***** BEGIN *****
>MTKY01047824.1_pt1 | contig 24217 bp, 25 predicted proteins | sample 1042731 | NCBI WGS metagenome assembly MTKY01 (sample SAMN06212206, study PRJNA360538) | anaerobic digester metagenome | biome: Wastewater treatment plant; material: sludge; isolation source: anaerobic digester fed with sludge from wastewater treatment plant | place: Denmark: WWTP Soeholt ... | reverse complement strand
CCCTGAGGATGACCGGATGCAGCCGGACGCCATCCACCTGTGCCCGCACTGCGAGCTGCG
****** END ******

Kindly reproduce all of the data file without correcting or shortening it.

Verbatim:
>MTKY01047824.1_pt1 | contig 24217 bp, 25 predicted proteins | sample 1042731 | NCBI WGS metagenome assembly MTKY01 (sample SAMN06212206, study PRJNA360538) | anaerobic digester metagenome | biome: Wastewater treatment plant; material: sludge; isolation source: anaerobic digester fed with sludge from wastewater treatment plant | place: Denmark: WWTP Soeholt ... | reverse complement strand
CCCTGAGGATGACCGGATGCAGCCGGACGCCATCCACCTGTGCCCGCACTGCGAGCTGCG